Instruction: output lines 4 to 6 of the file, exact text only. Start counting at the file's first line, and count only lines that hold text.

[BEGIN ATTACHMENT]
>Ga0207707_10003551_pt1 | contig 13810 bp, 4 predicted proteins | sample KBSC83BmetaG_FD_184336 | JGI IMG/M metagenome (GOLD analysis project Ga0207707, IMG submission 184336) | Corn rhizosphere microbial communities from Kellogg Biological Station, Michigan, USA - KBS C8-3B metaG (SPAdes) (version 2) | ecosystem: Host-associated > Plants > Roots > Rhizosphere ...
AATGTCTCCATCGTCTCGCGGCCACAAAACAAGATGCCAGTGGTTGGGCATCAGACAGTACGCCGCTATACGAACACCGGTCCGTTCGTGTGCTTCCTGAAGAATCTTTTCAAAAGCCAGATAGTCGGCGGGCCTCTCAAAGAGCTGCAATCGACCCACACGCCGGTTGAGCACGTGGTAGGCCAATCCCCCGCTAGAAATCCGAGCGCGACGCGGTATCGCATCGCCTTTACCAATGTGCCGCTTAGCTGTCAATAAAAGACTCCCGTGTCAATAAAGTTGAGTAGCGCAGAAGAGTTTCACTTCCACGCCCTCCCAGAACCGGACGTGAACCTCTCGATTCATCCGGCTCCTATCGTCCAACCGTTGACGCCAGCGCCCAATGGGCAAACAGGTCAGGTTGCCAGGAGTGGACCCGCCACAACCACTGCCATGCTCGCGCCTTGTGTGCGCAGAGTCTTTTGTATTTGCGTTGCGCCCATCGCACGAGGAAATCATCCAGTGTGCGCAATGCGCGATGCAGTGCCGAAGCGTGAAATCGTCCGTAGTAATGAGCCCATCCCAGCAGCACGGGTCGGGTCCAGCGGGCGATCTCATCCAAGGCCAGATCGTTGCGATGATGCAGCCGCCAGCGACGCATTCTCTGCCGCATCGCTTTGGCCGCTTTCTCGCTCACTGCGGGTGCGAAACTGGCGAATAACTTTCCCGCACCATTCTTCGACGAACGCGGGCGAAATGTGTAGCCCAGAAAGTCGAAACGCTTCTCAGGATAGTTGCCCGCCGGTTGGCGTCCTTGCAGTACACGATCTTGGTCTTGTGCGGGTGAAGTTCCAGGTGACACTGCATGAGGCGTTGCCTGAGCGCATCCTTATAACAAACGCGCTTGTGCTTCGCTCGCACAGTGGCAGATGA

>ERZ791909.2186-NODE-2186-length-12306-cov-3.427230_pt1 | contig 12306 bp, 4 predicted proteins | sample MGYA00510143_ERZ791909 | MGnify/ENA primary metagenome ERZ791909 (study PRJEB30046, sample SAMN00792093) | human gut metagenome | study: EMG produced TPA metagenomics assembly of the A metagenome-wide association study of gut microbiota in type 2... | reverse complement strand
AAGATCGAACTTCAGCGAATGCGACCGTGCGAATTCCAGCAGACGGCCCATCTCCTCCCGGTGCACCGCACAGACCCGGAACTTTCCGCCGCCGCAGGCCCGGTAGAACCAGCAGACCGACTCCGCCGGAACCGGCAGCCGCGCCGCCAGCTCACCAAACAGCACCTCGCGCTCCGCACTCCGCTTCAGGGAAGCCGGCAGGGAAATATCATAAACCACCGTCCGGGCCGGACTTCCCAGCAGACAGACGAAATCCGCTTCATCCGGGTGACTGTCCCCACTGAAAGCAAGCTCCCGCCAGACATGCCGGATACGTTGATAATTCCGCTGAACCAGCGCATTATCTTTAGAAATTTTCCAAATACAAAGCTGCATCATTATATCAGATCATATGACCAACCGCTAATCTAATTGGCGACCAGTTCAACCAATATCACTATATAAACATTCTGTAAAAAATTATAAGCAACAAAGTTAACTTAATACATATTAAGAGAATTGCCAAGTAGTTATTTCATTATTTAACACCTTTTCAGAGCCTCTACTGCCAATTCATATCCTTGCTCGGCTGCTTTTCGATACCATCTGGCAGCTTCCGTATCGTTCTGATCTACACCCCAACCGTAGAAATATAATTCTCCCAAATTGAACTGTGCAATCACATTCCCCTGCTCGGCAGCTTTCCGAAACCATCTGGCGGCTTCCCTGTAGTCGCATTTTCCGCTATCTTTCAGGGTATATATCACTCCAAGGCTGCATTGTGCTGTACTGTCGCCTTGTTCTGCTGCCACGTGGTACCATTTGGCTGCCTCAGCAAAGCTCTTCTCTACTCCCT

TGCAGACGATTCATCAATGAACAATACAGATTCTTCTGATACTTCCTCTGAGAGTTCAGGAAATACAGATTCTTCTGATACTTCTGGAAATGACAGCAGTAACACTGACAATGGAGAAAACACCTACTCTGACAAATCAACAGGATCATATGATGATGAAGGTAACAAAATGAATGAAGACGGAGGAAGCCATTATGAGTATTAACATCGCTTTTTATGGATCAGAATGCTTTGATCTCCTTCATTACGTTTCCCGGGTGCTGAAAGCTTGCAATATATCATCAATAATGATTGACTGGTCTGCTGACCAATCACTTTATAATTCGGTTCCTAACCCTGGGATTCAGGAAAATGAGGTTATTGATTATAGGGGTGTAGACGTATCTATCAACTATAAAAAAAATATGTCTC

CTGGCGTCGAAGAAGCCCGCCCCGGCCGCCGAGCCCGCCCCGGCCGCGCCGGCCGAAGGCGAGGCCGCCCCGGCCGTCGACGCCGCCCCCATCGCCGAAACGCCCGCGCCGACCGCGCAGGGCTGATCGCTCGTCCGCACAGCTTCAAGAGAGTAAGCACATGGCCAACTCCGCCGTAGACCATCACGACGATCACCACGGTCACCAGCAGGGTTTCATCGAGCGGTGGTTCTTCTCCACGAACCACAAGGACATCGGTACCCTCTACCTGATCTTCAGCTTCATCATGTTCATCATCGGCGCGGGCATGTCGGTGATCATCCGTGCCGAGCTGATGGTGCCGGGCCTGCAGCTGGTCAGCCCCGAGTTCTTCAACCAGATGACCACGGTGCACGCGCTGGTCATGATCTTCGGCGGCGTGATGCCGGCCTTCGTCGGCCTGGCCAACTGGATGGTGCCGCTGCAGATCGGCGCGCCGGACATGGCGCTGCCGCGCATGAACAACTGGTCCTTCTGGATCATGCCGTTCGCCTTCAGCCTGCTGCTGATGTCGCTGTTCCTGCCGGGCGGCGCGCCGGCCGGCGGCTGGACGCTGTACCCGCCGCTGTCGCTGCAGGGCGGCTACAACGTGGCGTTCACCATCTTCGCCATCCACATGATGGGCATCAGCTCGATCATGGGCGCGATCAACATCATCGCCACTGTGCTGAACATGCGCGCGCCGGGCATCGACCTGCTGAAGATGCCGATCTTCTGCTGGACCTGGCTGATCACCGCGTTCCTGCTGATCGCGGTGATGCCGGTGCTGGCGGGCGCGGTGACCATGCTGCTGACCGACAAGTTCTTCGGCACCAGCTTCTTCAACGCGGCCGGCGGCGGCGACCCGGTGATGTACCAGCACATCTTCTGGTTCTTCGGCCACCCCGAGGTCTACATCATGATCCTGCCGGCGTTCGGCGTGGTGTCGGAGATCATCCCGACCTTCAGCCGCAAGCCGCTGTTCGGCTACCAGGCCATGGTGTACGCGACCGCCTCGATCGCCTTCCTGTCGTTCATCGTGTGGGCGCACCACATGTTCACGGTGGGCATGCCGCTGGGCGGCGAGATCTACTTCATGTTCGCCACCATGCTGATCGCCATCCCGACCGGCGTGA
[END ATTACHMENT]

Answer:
AAGATCGAACTTCAGCGAATGCGACCGTGCGAATTCCAGCAGACGGCCCATCTCCTCCCGGTGCACCGCACAGACCCGGAACTTTCCGCCGCCGCAGGCCCGGTAGAACCAGCAGACCGACTCCGCCGGAACCGGCAGCCGCGCCGCCAGCTCACCAAACAGCACCTCGCGCTCCGCACTCCGCTTCAGGGAAGCCGGCAGGGAAATATCATAAACCACCGTCCGGGCCGGACTTCCCAGCAGACAGACGAAATCCGCTTCATCCGGGTGACTGTCCCCACTGAAAGCAAGCTCCCGCCAGACATGCCGGATACGTTGATAATTCCGCTGAACCAGCGCATTATCTTTAGAAATTTTCCAAATACAAAGCTGCATCATTATATCAGATCATATGACCAACCGCTAATCTAATTGGCGACCAGTTCAACCAATATCACTATATAAACATTCTGTAAAAAATTATAAGCAACAAAGTTAACTTAATACATATTAAGAGAATTGCCAAGTAGTTATTTCATTATTTAACACCTTTTCAGAGCCTCTACTGCCAATTCATATCCTTGCTCGGCTGCTTTTCGATACCATCTGGCAGCTTCCGTATCGTTCTGATCTACACCCCAACCGTAGAAATATAATTCTCCCAAATTGAACTGTGCAATCACATTCCCCTGCTCGGCAGCTTTCCGAAACCATCTGGCGGCTTCCCTGTAGTCGCATTTTCCGCTATCTTTCAGGGTATATATCACTCCAAGGCTGCATTGTGCTGTACTGTCGCCTTGTTCTGCTGCCACGTGGTACCATTTGGCTGCCTCAGCAAAGCTCTTCTCTACTCCCT

TGCAGACGATTCATCAATGAACAATACAGATTCTTCTGATACTTCCTCTGAGAGTTCAGGAAATACAGATTCTTCTGATACTTCTGGAAATGACAGCAGTAACACTGACAATGGAGAAAACACCTACTCTGACAAATCAACAGGATCATATGATGATGAAGGTAACAAAATGAATGAAGACGGAGGAAGCCATTATGAGTATTAACATCGCTTTTTATGGATCAGAATGCTTTGATCTCCTTCATTACGTTTCCCGGGTGCTGAAAGCTTGCAATATATCATCAATAATGATTGACTGGTCTGCTGACCAATCACTTTATAATTCGGTTCCTAACCCTGGGATTCAGGAAAATGAGGTTATTGATTATAGGGGTGTAGACGTATCTATCAACTATAAAAAAAATATGTCTC

CTGGCGTCGAAGAAGCCCGCCCCGGCCGCCGAGCCCGCCCCGGCCGCGCCGGCCGAAGGCGAGGCCGCCCCGGCCGTCGACGCCGCCCCCATCGCCGAAACGCCCGCGCCGACCGCGCAGGGCTGATCGCTCGTCCGCACAGCTTCAAGAGAGTAAGCACATGGCCAACTCCGCCGTAGACCATCACGACGATCACCACGGTCACCAGCAGGGTTTCATCGAGCGGTGGTTCTTCTCCACGAACCACAAGGACATCGGTACCCTCTACCTGATCTTCAGCTTCATCATGTTCATCATCGGCGCGGGCATGTCGGTGATCATCCGTGCCGAGCTGATGGTGCCGGGCCTGCAGCTGGTCAGCCCCGAGTTCTTCAACCAGATGACCACGGTGCACGCGCTGGTCATGATCTTCGGCGGCGTGATGCCGGCCTTCGTCGGCCTGGCCAACTGGATGGTGCCGCTGCAGATCGGCGCGCCGGACATGGCGCTGCCGCGCATGAACAACTGGTCCTTCTGGATCATGCCGTTCGCCTTCAGCCTGCTGCTGATGTCGCTGTTCCTGCCGGGCGGCGCGCCGGCCGGCGGCTGGACGCTGTACCCGCCGCTGTCGCTGCAGGGCGGCTACAACGTGGCGTTCACCATCTTCGCCATCCACATGATGGGCATCAGCTCGATCATGGGCGCGATCAACATCATCGCCACTGTGCTGAACATGCGCGCGCCGGGCATCGACCTGCTGAAGATGCCGATCTTCTGCTGGACCTGGCTGATCACCGCGTTCCTGCTGATCGCGGTGATGCCGGTGCTGGCGGGCGCGGTGACCATGCTGCTGACCGACAAGTTCTTCGGCACCAGCTTCTTCAACGCGGCCGGCGGCGGCGACCCGGTGATGTACCAGCACATCTTCTGGTTCTTCGGCCACCCCGAGGTCTACATCATGATCCTGCCGGCGTTCGGCGTGGTGTCGGAGATCATCCCGACCTTCAGCCGCAAGCCGCTGTTCGGCTACCAGGCCATGGTGTACGCGACCGCCTCGATCGCCTTCCTGTCGTTCATCGTGTGGGCGCACCACATGTTCACGGTGGGCATGCCGCTGGGCGGCGAGATCTACTTCATGTTCGCCACCATGCTGATCGCCATCCCGACCGGCGTGA